Whats Happening: The London Design Fair, in the creative heart of East London
For the first time in its history, the London Design Fair celebrated Dutch design in its country pavilions. Six students of the excellence program of International Lifestyle Studies (ILS) were invited by the Dutch Embassy in London to give trendtours at the design fair.
When IEMES colleague Chris Gribling forwarded me an email from the Dutch Embassy, explaining they were interested in our trendtours, I felt proud. Proud of the earlier accomplishments of our students during the Dutch Design Week. For seven years in a row students of our excellence program hosted trendtours at Strijp-S in Eindhoven. This special invitation from London felt like a cherry on the cake.
Together with my colleague in trendresearch, Bodil Jurg, and six of our top students I travelled to London from the 21st till the 24th of September. Located in the creative heart of East London, the London Design Fair (LDF) is an industry event that brings together 500 exhibitors from 28 countries, including the Netherlands. 'Dutch Stuff' explored the evolution of Dutch design, exhibiting fashion and interior design, artworks and installations from more than 70 designers. The exhibition was curated by five Dutch design collectives and hosted by the Dutch Embassy.
For most visitors art and design projects are inspiring indeed, but only a few people actually grasp the underlying meaning. That’s why our students linked the most innovative designs of LDF exhibitors to the major trends that are currently affecting our society. For example the trend ‘Aversive Aesthetics’. In our digitalized world it proves difficult to grab one’s attention. However, there is no shortage of ethical issues that need our attention. Using the lure of disgust to provide a platform for these problems is the focus of this trend. As much as we don’t want to look at an obnoxious object, we can’t help but feel its glamour and attraction. The project ‘Maintain a stain’ of Lizan Freijsen fits this trend perfectly. This Dutch designer is fascinated by fungi and our attempt to ban mould from our everyday environment. By turning moisture stains into textiles, Lizan Freijsen focuses on our blind spots and visualizes their beauty. Changing something ugly into products of value is her way of recycling what is already there. Embracing imperfection is a response to the over-controlled society in which we live.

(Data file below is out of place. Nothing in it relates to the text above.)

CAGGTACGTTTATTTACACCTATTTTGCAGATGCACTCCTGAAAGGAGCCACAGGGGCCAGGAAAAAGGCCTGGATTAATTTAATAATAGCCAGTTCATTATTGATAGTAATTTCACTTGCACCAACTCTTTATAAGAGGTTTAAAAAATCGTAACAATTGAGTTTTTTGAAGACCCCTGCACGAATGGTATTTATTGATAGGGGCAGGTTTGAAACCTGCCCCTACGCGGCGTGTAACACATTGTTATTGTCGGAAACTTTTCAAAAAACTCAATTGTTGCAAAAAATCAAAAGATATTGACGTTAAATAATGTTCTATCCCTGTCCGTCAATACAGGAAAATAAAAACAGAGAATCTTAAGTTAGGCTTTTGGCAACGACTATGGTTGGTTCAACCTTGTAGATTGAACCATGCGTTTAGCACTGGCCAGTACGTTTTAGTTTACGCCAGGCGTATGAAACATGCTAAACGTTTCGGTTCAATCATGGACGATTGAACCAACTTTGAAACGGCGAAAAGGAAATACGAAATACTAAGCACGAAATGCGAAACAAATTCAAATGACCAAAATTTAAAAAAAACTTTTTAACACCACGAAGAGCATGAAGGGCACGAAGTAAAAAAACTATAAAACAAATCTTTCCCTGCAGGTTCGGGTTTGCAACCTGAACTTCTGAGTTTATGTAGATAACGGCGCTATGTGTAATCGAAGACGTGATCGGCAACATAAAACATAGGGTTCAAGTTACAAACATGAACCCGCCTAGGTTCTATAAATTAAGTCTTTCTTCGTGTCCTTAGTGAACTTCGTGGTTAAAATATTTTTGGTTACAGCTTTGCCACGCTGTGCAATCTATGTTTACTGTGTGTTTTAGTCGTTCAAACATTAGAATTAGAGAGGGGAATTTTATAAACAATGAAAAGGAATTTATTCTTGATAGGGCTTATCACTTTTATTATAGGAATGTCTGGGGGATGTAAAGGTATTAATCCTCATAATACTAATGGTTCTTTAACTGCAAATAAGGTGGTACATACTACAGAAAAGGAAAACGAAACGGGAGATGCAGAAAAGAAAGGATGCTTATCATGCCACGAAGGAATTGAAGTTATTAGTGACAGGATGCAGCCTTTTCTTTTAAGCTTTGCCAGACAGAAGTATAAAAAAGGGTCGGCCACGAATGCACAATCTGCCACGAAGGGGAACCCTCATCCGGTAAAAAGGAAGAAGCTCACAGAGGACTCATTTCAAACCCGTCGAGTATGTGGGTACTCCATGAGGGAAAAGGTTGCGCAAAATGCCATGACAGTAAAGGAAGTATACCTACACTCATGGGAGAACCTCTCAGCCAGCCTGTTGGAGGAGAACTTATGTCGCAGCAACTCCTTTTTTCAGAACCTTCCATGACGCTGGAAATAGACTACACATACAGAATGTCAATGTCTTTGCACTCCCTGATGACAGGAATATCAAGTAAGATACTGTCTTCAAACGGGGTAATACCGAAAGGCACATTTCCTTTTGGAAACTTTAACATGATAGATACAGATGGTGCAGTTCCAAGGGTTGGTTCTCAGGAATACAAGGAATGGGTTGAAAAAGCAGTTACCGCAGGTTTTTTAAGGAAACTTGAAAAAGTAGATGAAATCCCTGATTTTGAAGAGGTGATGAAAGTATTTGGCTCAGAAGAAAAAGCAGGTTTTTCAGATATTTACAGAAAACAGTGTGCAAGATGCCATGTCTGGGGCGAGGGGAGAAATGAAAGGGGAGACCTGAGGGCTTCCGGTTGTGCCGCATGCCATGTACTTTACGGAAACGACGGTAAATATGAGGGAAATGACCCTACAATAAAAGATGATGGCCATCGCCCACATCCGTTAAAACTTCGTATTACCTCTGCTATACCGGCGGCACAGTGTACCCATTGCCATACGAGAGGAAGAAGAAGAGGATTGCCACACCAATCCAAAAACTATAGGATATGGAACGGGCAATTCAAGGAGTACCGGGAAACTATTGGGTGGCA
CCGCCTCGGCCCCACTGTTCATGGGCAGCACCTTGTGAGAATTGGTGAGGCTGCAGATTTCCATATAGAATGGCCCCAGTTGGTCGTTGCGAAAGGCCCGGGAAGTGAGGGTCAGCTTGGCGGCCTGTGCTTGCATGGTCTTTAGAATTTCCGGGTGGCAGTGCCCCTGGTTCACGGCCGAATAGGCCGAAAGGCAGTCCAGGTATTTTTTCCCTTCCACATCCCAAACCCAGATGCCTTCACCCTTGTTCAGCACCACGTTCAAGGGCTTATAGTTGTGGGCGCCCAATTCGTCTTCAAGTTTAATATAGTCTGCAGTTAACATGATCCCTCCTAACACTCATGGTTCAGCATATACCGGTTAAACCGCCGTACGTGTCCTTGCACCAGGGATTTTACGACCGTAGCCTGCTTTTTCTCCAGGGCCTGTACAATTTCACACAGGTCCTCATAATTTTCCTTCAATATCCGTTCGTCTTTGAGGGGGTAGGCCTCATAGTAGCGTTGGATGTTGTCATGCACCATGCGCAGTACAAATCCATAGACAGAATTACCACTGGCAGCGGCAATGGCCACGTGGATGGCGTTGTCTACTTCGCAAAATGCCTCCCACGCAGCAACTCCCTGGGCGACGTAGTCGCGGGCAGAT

FLTR Cas Hendriks, Eva van Asselt, Lotte van Oosterhout, Simon Smits (Dutch Ambassador), Vera Bouwhuis, Lenny Vogelzang and Robin Erkamp in front of the work of Lizan Freijsen.
The trendtours at the LDF were a great success. Therefore I would like to show my gratitude to the Dutch Embassy in London and the London Design Fair for the opportunity they gave us. We hope to see you all next year.